Carotenoid Tip: Ensure your multivitamin has mixed carotenoids, not just beta-carotene. The multivitamin listed at the end of this article is a good example.


Other ways to confirm that your multivitamin is protecting your brain is to ask:

  • Does it have adequate vitamin D? You should get at least 2,000 IU of vitamin D daily from your supplement plan, which can come from both your multivitamin and your fish oil.
  • Does it have adequate vitamin B12? If you are past age 40, have any gastrointestinal issues, or occasionally take a heartburn medication, ensure that you get at least 100 mcg and up to 500 mcg of vitamin B12 daily.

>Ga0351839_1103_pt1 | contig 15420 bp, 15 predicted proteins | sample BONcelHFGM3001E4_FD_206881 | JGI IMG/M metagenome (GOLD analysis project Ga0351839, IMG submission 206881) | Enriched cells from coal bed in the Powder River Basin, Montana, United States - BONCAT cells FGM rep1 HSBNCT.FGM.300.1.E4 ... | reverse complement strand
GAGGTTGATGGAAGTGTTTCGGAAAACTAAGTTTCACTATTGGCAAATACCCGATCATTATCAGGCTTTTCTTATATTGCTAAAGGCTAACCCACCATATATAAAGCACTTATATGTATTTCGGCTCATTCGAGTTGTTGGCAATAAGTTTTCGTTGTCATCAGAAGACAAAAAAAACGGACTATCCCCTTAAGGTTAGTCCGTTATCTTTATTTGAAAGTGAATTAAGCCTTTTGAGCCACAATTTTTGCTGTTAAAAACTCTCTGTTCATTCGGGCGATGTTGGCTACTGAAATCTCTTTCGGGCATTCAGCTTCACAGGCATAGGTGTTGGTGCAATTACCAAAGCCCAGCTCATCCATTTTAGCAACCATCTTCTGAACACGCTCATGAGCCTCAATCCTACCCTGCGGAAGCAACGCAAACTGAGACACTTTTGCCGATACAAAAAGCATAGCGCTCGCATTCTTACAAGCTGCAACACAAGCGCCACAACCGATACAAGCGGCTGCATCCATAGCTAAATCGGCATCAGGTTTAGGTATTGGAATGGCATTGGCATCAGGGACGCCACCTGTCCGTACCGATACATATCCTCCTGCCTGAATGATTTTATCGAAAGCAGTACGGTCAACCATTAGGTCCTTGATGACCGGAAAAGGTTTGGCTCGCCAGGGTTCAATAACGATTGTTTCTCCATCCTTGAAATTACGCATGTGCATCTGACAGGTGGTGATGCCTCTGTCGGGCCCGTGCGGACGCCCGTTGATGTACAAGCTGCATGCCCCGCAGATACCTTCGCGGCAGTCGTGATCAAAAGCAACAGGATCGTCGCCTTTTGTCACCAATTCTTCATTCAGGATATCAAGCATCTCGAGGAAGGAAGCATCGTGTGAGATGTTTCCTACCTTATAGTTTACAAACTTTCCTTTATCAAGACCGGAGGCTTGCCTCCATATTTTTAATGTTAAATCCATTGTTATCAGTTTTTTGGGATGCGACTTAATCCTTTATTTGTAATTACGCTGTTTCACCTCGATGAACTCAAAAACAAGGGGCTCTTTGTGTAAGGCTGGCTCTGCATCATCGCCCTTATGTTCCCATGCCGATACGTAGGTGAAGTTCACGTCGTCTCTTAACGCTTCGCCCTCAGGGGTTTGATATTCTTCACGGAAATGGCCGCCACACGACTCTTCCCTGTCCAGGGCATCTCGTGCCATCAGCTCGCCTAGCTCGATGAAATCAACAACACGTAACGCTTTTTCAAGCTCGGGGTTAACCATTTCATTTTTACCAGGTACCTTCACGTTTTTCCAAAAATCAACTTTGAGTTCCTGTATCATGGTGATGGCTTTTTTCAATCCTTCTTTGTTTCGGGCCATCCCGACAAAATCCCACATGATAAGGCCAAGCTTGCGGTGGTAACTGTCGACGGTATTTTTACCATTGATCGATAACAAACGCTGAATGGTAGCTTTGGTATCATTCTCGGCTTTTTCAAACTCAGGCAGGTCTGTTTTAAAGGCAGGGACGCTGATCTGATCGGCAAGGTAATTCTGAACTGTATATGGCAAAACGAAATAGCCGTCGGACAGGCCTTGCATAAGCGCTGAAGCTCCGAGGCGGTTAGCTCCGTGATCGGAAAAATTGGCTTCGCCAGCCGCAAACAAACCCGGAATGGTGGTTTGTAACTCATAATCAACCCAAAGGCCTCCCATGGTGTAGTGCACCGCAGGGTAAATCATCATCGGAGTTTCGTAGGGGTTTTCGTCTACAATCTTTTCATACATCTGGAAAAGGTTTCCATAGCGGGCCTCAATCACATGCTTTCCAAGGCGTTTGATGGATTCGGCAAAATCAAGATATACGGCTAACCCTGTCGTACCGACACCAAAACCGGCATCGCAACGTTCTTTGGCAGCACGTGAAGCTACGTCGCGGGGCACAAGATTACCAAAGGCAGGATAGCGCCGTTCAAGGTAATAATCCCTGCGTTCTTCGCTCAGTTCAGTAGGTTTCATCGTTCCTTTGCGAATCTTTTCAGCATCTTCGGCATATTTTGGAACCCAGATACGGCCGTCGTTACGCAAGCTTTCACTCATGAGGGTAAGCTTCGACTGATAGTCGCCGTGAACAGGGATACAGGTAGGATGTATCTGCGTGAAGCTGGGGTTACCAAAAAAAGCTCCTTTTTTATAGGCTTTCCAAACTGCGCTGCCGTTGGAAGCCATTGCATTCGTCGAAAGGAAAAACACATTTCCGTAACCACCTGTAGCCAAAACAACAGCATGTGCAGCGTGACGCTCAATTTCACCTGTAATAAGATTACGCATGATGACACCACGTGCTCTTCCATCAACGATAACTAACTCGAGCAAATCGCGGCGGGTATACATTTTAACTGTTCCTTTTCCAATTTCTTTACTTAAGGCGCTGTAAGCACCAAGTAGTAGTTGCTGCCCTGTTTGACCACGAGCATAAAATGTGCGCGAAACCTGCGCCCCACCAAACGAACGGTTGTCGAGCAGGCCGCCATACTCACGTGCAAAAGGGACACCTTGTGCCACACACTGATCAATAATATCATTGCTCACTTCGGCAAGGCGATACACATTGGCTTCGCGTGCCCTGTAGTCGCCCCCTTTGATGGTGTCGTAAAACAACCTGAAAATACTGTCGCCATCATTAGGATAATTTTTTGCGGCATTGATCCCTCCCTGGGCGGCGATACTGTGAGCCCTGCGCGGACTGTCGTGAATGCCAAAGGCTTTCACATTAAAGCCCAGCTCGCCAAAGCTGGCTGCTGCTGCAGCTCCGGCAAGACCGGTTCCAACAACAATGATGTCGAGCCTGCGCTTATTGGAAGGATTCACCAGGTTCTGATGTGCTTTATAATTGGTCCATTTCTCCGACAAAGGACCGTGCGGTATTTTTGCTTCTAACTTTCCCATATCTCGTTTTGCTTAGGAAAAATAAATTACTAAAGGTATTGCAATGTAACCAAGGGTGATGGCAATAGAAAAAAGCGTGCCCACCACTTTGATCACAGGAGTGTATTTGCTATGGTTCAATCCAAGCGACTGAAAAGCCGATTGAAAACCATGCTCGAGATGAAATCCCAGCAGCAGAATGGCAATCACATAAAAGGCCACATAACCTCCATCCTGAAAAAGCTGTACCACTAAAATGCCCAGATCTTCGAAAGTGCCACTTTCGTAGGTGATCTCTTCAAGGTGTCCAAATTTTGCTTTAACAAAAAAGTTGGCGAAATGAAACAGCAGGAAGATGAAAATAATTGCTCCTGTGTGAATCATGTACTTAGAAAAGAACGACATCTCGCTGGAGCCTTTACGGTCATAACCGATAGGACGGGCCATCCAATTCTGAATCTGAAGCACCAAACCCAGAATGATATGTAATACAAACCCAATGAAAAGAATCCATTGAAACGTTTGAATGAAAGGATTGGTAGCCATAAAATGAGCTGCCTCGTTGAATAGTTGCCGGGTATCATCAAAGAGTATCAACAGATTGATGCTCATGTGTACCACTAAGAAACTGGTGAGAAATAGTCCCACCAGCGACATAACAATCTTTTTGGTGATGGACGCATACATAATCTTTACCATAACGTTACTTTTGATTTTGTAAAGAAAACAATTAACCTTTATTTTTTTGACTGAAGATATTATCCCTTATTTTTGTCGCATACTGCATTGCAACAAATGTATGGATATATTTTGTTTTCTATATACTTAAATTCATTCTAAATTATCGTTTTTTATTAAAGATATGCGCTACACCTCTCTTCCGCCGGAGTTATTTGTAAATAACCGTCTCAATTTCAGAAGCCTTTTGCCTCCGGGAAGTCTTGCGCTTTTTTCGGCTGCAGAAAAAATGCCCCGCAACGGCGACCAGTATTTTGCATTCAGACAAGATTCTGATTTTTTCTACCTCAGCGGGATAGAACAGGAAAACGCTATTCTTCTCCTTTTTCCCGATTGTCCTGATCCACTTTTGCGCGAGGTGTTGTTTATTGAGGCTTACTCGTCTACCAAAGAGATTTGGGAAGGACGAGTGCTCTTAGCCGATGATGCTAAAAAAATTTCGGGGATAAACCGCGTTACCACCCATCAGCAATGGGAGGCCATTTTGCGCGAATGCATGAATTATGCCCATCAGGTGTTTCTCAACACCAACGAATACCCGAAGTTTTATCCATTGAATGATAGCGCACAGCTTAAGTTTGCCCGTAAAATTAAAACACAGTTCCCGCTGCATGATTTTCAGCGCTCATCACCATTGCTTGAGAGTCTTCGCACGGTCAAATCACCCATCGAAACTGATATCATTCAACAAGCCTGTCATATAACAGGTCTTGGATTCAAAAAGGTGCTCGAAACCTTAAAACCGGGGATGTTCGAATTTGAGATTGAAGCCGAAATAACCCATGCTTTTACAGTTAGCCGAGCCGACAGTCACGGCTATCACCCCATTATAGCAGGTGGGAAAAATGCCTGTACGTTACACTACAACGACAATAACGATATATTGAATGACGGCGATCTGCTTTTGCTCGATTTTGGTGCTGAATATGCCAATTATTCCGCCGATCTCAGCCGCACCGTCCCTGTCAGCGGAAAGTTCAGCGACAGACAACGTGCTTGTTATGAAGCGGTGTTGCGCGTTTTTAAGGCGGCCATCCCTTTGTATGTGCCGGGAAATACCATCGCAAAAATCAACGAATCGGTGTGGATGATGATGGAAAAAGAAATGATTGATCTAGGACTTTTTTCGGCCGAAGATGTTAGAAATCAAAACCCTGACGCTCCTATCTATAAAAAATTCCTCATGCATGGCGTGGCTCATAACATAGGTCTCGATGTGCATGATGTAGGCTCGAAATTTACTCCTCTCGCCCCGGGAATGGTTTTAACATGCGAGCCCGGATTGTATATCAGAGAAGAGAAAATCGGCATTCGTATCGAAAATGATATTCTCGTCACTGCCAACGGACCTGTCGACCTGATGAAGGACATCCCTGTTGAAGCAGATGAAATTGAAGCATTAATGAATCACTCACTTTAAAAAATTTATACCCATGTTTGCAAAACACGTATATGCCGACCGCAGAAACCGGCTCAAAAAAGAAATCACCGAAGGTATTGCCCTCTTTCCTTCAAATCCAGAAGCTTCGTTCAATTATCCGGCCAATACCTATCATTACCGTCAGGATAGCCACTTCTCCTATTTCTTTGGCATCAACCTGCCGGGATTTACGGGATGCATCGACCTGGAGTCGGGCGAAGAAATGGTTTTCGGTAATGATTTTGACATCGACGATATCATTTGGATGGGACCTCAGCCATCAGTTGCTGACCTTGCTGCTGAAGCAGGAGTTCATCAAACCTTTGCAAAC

• Does it have enough chromium? Chromium is essential for blood sugar control. You should get 400 mcg of chromium with your multivitamin daily.
  • Are the minerals in your multivitamin bound to protein? Or bound to salts? Protein-bound has better absorption and is gentle on your stomach. Salt bound compounds often have less absorption and can cause stomach distress. So when you look at the zinc, selenium, and iron, avoid sources that say sulfate, carbonate, or oxide. Choose forms with minerals bound to glycinate, malate, or other chelated forms.

To meet all your brain and heart nutrient needs together, consider the Brain & Heart Support Pack, which includes a 2-pill daily multivitamin, fish oil with adequate vitamin D & K, magnesium, and vitamin B12.

I hope this has given you the tools to ensure that you are taking a high-quality supplement that has active and essential nutrients for your health and your brain.

I wish you the best of health!

Steven Masley, MD, FAHA, FACN, FAAFP, CNS